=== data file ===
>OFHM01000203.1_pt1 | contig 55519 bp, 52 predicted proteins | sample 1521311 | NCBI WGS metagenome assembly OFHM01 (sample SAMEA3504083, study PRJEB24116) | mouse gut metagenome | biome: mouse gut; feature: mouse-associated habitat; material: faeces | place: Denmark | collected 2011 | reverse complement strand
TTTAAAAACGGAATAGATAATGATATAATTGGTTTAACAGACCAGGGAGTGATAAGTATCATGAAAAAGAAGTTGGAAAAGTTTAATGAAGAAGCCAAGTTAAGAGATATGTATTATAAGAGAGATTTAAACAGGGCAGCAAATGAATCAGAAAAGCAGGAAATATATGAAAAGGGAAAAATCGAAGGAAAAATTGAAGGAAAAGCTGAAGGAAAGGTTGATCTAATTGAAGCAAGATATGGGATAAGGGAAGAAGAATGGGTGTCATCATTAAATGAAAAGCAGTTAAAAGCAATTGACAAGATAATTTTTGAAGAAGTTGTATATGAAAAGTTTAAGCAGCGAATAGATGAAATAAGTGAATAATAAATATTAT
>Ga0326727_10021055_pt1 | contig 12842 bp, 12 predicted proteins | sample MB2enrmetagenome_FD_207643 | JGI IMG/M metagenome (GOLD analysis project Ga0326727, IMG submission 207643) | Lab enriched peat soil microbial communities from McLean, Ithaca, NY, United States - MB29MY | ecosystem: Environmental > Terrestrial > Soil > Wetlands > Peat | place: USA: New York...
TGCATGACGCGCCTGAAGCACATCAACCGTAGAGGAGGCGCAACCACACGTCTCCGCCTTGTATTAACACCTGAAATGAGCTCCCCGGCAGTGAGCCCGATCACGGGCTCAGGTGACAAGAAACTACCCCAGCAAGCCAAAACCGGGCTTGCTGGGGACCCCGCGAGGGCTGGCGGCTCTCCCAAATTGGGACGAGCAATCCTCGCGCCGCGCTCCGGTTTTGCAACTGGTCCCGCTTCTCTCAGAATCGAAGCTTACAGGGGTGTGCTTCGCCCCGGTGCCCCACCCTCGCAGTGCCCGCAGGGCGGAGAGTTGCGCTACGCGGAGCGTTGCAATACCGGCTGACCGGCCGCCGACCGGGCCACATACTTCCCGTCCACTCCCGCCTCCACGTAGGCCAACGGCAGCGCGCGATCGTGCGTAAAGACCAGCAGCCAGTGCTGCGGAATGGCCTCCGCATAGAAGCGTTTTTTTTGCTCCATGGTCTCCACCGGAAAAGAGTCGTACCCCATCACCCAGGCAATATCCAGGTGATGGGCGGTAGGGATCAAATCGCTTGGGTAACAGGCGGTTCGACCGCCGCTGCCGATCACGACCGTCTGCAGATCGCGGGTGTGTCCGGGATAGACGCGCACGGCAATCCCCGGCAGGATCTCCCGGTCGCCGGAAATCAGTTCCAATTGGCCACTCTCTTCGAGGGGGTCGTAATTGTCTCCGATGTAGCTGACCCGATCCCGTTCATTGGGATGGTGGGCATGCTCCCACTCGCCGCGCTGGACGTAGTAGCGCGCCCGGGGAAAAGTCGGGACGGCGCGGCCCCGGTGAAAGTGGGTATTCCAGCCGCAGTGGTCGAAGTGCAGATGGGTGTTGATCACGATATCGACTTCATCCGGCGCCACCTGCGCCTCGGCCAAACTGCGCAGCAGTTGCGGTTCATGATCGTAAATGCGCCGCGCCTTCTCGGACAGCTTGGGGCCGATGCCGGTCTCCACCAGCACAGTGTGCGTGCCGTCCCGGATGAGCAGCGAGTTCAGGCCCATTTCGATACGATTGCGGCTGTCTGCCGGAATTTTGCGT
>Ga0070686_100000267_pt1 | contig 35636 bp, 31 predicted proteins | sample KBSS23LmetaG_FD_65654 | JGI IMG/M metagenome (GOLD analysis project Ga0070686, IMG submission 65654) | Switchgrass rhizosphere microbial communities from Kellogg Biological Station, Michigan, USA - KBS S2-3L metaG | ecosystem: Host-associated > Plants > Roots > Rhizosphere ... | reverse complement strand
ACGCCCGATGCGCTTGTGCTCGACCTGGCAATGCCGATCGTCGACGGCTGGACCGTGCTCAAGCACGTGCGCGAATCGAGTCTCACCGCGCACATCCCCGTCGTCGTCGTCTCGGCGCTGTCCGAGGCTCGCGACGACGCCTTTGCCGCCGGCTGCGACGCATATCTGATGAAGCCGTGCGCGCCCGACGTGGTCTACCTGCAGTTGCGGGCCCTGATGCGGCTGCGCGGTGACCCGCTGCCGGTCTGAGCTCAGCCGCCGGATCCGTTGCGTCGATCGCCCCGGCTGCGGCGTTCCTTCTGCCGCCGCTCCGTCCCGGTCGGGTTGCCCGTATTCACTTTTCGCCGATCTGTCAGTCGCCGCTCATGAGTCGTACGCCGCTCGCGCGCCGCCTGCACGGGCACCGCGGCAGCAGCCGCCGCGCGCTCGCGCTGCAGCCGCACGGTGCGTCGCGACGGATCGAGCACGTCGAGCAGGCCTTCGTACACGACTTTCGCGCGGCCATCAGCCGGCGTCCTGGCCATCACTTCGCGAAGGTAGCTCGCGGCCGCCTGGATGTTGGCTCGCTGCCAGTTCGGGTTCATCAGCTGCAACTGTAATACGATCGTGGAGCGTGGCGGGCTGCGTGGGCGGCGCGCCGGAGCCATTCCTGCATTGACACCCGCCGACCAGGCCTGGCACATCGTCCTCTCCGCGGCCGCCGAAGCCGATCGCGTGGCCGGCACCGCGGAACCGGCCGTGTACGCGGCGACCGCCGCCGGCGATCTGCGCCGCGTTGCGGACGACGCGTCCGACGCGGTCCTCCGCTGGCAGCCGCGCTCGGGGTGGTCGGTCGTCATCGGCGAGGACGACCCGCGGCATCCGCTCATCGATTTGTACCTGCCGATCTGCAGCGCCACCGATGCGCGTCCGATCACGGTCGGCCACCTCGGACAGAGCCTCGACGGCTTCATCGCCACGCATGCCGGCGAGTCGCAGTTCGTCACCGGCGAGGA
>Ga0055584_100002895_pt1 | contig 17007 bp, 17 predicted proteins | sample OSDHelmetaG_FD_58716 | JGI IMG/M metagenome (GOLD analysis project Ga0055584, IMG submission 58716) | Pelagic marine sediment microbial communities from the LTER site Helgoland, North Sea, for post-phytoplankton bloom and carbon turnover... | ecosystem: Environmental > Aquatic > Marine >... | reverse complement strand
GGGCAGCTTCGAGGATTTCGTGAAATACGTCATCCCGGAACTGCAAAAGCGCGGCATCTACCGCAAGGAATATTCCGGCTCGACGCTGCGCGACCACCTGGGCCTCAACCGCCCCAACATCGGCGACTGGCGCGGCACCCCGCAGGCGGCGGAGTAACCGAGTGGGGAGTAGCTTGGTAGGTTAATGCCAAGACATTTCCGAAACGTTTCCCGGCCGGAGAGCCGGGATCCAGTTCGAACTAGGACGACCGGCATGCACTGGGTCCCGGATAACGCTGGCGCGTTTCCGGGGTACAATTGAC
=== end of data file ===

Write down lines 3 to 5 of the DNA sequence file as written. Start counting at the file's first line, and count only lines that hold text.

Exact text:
>Ga0326727_10021055_pt1 | contig 12842 bp, 12 predicted proteins | sample MB2enrmetagenome_FD_207643 | JGI IMG/M metagenome (GOLD analysis project Ga0326727, IMG submission 207643) | Lab enriched peat soil microbial communities from McLean, Ithaca, NY, United States - MB29MY | ecosystem: Environmental > Terrestrial > Soil > Wetlands > Peat | place: USA: New York...
TGCATGACGCGCCTGAAGCACATCAACCGTAGAGGAGGCGCAACCACACGTCTCCGCCTTGTATTAACACCTGAAATGAGCTCCCCGGCAGTGAGCCCGATCACGGGCTCAGGTGACAAGAAACTACCCCAGCAAGCCAAAACCGGGCTTGCTGGGGACCCCGCGAGGGCTGGCGGCTCTCCCAAATTGGGACGAGCAATCCTCGCGCCGCGCTCCGGTTTTGCAACTGGTCCCGCTTCTCTCAGAATCGAAGCTTACAGGGGTGTGCTTCGCCCCGGTGCCCCACCCTCGCAGTGCCCGCAGGGCGGAGAGTTGCGCTACGCGGAGCGTTGCAATACCGGCTGACCGGCCGCCGACCGGGCCACATACTTCCCGTCCACTCCCGCCTCCACGTAGGCCAACGGCAGCGCGCGATCGTGCGTAAAGACCAGCAGCCAGTGCTGCGGAATGGCCTCCGCATAGAAGCGTTTTTTTTGCTCCATGGTCTCCACCGGAAAAGAGTCGTACCCCATCACCCAGGCAATATCCAGGTGATGGGCGGTAGGGATCAAATCGCTTGGGTAACAGGCGGTTCGACCGCCGCTGCCGATCACGACCGTCTGCAGATCGCGGGTGTGTCCGGGATAGACGCGCACGGCAATCCCCGGCAGGATCTCCCGGTCGCCGGAAATCAGTTCCAATTGGCCACTCTCTTCGAGGGGGTCGTAATTGTCTCCGATGTAGCTGACCCGATCCCGTTCATTGGGATGGTGGGCATGCTCCCACTCGCCGCGCTGGACGTAGTAGCGCGCCCGGGGAAAAGTCGGGACGGCGCGGCCCCGGTGAAAGTGGGTATTCCAGCCGCAGTGGTCGAAGTGCAGATGGGTGTTGATCACGATATCGACTTCATCCGGCGCCACCTGCGCCTCGGCCAAACTGCGCAGCAGTTGCGGTTCATGATCGTAAATGCGCCGCGCCTTCTCGGACAGCTTGGGGCCGATGCCGGTCTCCACCAGCACAGTGTGCGTGCCGTCCCGGATGAGCAGCGAGTTCAGGCCCATTTCGATACGATTGCGGCTGTCTGCCGGAATTTTGCGT
>Ga0070686_100000267_pt1 | contig 35636 bp, 31 predicted proteins | sample KBSS23LmetaG_FD_65654 | JGI IMG/M metagenome (GOLD analysis project Ga0070686, IMG submission 65654) | Switchgrass rhizosphere microbial communities from Kellogg Biological Station, Michigan, USA - KBS S2-3L metaG | ecosystem: Host-associated > Plants > Roots > Rhizosphere ... | reverse complement strand